Using a public bathroom in China can be unlike any other bathroom experience you’ll ever have. You never know what you might see or how extreme the smells will be when you walk in. Yeah, I know, US public bathrooms can be pretty wretched, too, but I believe that a good many bathrooms in China would easily win a gold medal if there was a dirty bathroom competition in the Olympics. In one bathroom in Yi Shui, Shandong, as I squatted in one of the scarier ones I’ve seen, unknown water steadily dripped on me from high above. I pray, even to this day, that is was just a leaky pipe connected to a second floor sink and not something more . . . vomit inducing.
In one particular bathroom that Phil visited, there a was plaque placed above the urinal. It wanted to remind him that a cleaner bathroom was indeed possible, but he had to play his part.
I’ve never walked into a men’s bathroom in China, but Phil has told me that he is convinced that the male population in China, more so than the US, just don’t know how to aim. And apparently, according to many of my male friends, it hard to pee in any sort of privacy in some of the smaller Chinese cities. They’ve told me many stories of other men checking them out and commenting just how . . . hrm . . . how to put this delicately . . . big they were. Thankfully, that sort of story only happens in bar bathrooms after everyone has had one too many.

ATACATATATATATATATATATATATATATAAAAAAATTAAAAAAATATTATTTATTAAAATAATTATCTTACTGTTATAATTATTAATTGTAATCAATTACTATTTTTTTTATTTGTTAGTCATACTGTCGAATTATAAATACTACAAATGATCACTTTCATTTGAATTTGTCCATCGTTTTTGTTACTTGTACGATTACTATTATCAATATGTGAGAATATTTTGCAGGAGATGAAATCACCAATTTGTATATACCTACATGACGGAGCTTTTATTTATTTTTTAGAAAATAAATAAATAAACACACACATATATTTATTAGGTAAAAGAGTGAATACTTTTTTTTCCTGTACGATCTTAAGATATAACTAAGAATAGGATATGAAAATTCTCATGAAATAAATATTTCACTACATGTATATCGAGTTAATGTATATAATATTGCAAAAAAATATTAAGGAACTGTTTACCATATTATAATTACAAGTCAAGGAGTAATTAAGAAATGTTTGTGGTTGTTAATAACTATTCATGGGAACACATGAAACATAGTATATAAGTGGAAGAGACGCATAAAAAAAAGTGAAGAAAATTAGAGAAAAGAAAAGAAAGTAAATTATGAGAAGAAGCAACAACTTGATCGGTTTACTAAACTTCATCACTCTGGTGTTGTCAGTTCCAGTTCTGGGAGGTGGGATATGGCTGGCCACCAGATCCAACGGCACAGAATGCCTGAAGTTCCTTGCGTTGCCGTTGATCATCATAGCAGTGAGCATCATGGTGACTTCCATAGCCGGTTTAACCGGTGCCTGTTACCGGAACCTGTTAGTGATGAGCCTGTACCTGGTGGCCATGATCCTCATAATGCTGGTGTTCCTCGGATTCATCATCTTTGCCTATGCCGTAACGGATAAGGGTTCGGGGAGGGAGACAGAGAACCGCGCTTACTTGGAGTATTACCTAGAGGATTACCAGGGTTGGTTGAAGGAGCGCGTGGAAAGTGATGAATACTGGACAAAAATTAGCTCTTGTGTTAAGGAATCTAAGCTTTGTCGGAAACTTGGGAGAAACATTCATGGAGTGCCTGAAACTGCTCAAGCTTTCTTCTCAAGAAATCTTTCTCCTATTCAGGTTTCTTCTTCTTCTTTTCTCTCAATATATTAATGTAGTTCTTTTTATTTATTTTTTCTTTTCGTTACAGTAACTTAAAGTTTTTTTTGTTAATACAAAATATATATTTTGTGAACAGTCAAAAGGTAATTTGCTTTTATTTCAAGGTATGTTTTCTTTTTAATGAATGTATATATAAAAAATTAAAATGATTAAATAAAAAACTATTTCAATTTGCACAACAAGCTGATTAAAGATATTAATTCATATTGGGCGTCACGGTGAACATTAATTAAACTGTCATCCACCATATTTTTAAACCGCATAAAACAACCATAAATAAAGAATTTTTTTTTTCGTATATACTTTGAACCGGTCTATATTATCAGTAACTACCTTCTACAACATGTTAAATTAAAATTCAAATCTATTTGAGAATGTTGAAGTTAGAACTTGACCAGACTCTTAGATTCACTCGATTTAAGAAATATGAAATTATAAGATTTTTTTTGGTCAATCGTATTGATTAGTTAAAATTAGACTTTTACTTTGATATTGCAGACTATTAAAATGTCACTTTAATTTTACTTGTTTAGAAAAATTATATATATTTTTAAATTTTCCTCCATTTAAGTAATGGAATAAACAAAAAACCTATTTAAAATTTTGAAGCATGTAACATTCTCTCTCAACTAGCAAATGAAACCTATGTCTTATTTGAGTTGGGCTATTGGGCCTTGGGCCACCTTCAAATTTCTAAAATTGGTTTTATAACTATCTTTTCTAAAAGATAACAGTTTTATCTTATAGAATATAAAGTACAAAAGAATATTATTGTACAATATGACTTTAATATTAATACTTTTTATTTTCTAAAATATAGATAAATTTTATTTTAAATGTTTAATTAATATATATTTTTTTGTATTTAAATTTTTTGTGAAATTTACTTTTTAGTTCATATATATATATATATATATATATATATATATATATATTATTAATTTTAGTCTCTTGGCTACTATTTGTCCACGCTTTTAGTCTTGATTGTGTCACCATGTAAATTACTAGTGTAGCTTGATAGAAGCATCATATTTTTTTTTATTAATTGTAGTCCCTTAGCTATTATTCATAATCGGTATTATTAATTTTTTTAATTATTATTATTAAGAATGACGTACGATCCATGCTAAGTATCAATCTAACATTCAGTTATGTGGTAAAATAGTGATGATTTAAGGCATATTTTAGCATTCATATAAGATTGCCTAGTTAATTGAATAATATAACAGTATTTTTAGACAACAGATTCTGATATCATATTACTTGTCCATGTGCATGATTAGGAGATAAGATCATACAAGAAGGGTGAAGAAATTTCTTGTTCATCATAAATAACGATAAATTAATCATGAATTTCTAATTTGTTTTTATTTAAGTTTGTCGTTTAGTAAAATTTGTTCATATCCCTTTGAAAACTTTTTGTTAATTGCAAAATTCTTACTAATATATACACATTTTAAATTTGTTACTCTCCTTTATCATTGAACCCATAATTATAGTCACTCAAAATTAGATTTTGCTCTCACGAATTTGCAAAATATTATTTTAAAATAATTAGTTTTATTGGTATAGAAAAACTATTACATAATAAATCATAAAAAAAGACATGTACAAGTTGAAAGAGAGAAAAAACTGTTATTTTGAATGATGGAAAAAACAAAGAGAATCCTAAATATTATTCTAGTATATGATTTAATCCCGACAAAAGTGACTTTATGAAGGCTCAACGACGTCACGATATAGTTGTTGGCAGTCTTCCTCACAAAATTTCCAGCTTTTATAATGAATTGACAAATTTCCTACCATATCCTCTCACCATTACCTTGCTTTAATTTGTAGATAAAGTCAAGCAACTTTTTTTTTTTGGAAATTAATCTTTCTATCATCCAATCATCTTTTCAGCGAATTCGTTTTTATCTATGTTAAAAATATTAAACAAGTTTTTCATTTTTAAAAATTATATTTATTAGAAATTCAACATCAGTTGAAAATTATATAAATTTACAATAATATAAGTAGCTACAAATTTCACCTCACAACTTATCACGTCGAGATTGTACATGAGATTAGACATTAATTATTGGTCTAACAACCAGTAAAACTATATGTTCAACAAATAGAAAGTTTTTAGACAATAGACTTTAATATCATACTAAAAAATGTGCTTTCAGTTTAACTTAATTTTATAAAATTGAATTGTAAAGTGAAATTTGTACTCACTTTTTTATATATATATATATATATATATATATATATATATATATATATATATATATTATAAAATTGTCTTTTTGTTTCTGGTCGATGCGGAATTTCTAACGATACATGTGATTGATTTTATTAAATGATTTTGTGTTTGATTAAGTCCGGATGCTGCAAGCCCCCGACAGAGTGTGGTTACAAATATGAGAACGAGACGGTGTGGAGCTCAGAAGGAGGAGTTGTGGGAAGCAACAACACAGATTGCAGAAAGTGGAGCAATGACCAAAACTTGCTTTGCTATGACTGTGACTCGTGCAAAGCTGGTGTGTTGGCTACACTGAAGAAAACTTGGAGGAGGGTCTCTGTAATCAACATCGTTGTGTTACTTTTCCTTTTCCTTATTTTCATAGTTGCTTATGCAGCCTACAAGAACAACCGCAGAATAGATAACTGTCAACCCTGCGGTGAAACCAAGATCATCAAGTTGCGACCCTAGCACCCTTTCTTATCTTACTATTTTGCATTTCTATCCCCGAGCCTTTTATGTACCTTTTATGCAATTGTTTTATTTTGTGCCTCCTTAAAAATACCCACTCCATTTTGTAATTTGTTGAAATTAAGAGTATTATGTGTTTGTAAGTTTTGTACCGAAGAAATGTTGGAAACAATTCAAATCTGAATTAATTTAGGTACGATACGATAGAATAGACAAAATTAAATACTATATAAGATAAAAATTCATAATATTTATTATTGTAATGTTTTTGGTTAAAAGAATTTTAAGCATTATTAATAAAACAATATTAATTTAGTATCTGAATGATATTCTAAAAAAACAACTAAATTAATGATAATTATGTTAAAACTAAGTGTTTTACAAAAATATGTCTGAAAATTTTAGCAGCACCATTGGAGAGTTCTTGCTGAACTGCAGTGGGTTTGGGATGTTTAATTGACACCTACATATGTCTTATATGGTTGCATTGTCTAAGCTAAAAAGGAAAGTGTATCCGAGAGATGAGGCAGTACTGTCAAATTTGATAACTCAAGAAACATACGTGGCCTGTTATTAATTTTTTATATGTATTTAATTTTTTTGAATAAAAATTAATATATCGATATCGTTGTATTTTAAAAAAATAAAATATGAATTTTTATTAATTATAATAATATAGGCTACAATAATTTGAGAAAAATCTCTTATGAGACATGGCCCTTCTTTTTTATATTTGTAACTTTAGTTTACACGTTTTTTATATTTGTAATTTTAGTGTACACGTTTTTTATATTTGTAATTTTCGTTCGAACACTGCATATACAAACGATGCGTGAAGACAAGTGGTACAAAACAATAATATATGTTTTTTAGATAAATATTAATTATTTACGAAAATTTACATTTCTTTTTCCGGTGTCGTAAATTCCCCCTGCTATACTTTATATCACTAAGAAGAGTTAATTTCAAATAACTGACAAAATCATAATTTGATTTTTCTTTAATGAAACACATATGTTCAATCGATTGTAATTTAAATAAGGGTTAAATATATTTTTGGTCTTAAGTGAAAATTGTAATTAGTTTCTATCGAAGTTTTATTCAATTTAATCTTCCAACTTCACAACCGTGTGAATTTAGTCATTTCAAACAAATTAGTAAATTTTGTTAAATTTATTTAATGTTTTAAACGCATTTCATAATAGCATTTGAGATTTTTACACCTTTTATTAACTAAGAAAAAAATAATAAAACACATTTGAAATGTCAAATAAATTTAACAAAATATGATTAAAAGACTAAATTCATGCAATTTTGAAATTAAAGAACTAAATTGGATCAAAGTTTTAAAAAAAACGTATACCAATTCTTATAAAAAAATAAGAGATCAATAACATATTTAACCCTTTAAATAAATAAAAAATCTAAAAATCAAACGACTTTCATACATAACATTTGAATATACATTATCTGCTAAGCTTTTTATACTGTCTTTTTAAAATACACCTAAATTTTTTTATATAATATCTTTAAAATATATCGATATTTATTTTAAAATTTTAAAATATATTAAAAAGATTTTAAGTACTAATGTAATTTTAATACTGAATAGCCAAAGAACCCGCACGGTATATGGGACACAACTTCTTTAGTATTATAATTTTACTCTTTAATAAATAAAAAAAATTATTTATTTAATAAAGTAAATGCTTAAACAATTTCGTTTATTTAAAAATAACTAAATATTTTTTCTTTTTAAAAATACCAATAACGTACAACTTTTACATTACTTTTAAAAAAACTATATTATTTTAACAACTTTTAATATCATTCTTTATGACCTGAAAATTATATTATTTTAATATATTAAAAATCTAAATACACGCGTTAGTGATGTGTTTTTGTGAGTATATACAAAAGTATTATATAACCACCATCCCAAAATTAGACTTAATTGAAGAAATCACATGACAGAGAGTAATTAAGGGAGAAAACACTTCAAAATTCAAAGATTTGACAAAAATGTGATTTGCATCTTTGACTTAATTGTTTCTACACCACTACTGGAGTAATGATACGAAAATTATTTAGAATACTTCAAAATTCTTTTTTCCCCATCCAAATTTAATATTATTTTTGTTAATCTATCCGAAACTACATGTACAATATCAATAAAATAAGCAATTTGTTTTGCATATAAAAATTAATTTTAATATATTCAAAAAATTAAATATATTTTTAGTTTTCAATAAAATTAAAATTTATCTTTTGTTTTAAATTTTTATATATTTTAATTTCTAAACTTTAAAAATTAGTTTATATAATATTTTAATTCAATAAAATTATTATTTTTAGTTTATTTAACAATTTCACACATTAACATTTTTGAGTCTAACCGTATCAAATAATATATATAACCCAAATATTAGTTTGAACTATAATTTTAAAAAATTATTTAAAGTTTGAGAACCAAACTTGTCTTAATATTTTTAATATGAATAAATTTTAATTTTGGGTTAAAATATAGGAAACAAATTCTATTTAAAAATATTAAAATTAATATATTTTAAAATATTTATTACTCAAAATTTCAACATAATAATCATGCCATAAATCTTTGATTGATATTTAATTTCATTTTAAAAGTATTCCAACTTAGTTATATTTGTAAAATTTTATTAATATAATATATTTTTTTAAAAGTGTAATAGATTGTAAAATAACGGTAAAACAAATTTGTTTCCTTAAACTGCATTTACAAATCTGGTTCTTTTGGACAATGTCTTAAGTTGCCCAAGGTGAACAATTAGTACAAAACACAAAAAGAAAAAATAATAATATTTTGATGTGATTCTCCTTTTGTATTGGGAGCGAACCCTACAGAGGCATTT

I don’t want to make it seem like girls don’t need some instruction, too. Instead of plaques, we get bad English poetry. If the boys have a bad time aiming, then the girls have issues remembering how to flush. I guess that is why the reminder was taped to my stall wall.
Okay, well that is enough bathroom humor for today. Just remember to aim and/or flush, and the world will be a cleaner, if not more fragrant place.